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History of the Decline and Fall of the Roman Empir

Chapter XLV State Of Italy Under The Lombards


[Footnote

44: Tunc (A.D. 596) primum, bubali in Italiam delati Italiae populis miracula fuere, (Paul Warnefrid, l. iv. c. 11.) The buffaloes, whose native climate appears to be Africa and India, are unknown to Europe, except in Italy, where they are numerous and useful. The ancients were ignorant of these animals, unless Aristotle (Hist. Anim. l. ii. c. 1, p. 58, Paris, 1783) has described them as the wild oxen of Arachosia. See Buffon, Hist. Naturelle, tom. xi. and Supplement, tom. vi. Hist. Generale des Voyages, tom. i. p. 7, 481, ii. 105, iii. 291, iv. 234, 461, v. 193, vi. 491, viii. 400, x. 666. Pennant's Quadrupedes, p. 24. Dictionnaire d'Hist. Naturelle, par Valmont de Bomare, tom. ii. p. 74. Yet I must not conceal the suspicion that Paul, by a vulgar error, may have applied the name of bubalus to the aurochs, or wild bull, of ancient Germany.]

[Footnote 45: Consult the xxist Dissertation of Muratori.]

[Footnote 46: Their ignorance is proved by the silence even of those who professedly treat of the arts of hunting and the history of animals. Aristotle, (Hist. Animal. l. ix. c. 36, tom. i. p. 586, and the Notes of his last editor, M. Camus, tom. ii. p. 314,) Pliny, (Hist. Natur. l. x. c. 10,) Aelian (de Natur. Animal. l. ii. c. 42,) and perhaps Homer, (Odyss. xxii. 302-306,) describe with astonishment a tacit league and common chase between the hawks and the Thracian fowlers.]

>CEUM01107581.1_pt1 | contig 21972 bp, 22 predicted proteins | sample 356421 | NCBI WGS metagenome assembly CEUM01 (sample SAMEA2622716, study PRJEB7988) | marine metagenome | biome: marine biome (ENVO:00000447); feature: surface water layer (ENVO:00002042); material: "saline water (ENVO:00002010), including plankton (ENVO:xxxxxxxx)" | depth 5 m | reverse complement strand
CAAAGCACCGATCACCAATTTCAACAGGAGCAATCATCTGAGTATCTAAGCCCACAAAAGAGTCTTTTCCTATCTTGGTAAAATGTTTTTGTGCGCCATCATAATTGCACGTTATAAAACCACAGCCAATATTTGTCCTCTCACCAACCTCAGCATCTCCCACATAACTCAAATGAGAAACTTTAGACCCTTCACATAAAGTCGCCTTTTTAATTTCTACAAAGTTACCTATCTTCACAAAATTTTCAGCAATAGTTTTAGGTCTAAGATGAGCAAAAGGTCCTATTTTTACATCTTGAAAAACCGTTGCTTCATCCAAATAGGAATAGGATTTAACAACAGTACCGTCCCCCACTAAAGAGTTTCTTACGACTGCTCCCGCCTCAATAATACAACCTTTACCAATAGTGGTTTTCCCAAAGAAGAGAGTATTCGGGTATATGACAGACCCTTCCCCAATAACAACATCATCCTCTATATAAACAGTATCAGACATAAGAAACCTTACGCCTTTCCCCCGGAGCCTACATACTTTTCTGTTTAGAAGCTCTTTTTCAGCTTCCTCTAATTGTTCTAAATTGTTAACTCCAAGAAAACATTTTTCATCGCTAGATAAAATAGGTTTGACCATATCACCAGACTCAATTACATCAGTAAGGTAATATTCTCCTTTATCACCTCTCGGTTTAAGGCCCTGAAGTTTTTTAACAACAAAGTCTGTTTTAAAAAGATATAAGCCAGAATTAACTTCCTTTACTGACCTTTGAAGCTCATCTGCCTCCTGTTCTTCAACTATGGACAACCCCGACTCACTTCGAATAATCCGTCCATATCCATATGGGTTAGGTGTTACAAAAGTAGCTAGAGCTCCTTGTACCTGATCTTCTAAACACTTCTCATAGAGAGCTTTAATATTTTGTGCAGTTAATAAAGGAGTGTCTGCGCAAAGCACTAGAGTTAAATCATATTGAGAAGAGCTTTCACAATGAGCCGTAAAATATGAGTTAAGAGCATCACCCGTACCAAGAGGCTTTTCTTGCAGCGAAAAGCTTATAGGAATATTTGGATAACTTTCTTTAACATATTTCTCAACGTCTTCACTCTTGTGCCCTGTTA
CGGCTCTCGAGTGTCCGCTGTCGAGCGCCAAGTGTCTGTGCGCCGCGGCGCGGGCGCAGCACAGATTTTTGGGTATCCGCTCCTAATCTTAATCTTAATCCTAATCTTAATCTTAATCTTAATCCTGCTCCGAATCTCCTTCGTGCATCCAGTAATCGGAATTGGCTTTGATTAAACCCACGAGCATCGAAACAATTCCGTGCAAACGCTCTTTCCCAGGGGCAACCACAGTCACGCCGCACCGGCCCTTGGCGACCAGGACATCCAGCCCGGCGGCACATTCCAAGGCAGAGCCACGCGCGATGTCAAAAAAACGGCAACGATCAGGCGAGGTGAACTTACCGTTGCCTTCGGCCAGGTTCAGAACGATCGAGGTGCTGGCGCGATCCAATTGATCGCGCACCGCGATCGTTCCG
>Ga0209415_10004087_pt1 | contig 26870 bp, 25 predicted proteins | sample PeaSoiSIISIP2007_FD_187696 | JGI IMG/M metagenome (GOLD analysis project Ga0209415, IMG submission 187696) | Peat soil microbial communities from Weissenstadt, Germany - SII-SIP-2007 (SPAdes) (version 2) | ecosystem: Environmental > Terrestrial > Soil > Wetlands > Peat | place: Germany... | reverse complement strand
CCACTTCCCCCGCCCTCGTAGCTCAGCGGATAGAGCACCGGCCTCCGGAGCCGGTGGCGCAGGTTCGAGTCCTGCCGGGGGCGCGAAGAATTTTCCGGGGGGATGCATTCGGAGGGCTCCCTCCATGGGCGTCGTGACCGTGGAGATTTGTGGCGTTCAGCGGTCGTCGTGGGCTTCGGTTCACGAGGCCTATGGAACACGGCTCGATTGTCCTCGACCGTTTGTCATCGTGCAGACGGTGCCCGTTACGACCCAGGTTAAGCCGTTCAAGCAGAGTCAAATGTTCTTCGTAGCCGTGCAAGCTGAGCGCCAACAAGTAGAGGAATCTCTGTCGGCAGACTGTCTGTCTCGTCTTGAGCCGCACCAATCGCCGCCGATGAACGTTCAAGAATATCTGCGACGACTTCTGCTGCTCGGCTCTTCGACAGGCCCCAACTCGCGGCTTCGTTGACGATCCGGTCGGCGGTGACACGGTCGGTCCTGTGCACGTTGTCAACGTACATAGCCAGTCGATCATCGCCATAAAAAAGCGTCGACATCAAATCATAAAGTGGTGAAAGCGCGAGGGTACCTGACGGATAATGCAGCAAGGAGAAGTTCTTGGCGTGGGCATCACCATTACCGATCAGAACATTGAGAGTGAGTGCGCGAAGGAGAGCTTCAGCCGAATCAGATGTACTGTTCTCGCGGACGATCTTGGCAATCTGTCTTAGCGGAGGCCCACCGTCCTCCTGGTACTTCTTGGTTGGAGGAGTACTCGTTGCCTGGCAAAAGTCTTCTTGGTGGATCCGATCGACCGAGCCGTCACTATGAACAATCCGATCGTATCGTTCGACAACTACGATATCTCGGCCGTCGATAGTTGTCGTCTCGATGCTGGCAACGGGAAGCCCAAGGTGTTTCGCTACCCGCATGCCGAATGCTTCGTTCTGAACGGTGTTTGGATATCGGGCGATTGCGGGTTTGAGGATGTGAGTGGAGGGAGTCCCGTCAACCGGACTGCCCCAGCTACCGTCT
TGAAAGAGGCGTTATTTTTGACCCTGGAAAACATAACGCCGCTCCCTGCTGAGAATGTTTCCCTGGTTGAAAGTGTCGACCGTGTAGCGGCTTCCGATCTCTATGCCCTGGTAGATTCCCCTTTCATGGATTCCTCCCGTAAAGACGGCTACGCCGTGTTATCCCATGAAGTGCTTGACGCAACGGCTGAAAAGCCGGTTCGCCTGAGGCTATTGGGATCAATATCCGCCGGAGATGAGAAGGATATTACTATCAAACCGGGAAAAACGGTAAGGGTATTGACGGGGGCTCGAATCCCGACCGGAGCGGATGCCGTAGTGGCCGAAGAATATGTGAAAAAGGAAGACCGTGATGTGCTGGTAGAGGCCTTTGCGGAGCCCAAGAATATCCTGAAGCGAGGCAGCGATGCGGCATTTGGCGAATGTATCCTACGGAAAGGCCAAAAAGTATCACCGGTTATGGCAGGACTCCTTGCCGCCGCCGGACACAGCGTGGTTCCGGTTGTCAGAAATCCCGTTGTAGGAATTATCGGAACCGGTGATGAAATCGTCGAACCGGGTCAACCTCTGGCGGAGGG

[Footnote

47: Particularly the gerfaut, or gyrfalcon, of the size of a small eagle. See the animated description of M. de Buffon, Hist. Naturelle, tom. xvi. p. 239, &c.]

[Footnote 48: Script. Rerum Italicarum, tom. i. part ii. p. 129. This is the xvith law of the emperor Lewis the Pious. His father Charlemagne had falconers in his household as well as huntsmen, (Memoires sur l'ancienne Chevalerie, par M. de St. Palaye, tom. iii. p. 175.) I observe in the laws of Rotharis a more early mention of the art of hawking, (No. 322;) and in Gaul, in the fifth century, it is celebrated by Sidonius Apollinaris among the talents of Avitus, (202--207.) * Note: See Beckman, Hist. of Inventions, vol. i. p. 319--M.]

Chapter XLV: State Of Italy Under The Lombards.--Part III.

So rapid was the influence of climate and example, that the Lombards of the fourth generation surveyed with curiosity and affright the portraits of their savage forefathers. [49] Their heads were shaven behind, but the shaggy locks hung over their eyes and mouth, and a long beard represented the name and character of the nation. Their dress consisted of loose linen garments, after the fashion of the Anglo-Saxons, which were decorated, in their opinion, with broad stripes or variegated colors. The legs and feet were clothed in long hose, and open sandals; and even in the security of peace


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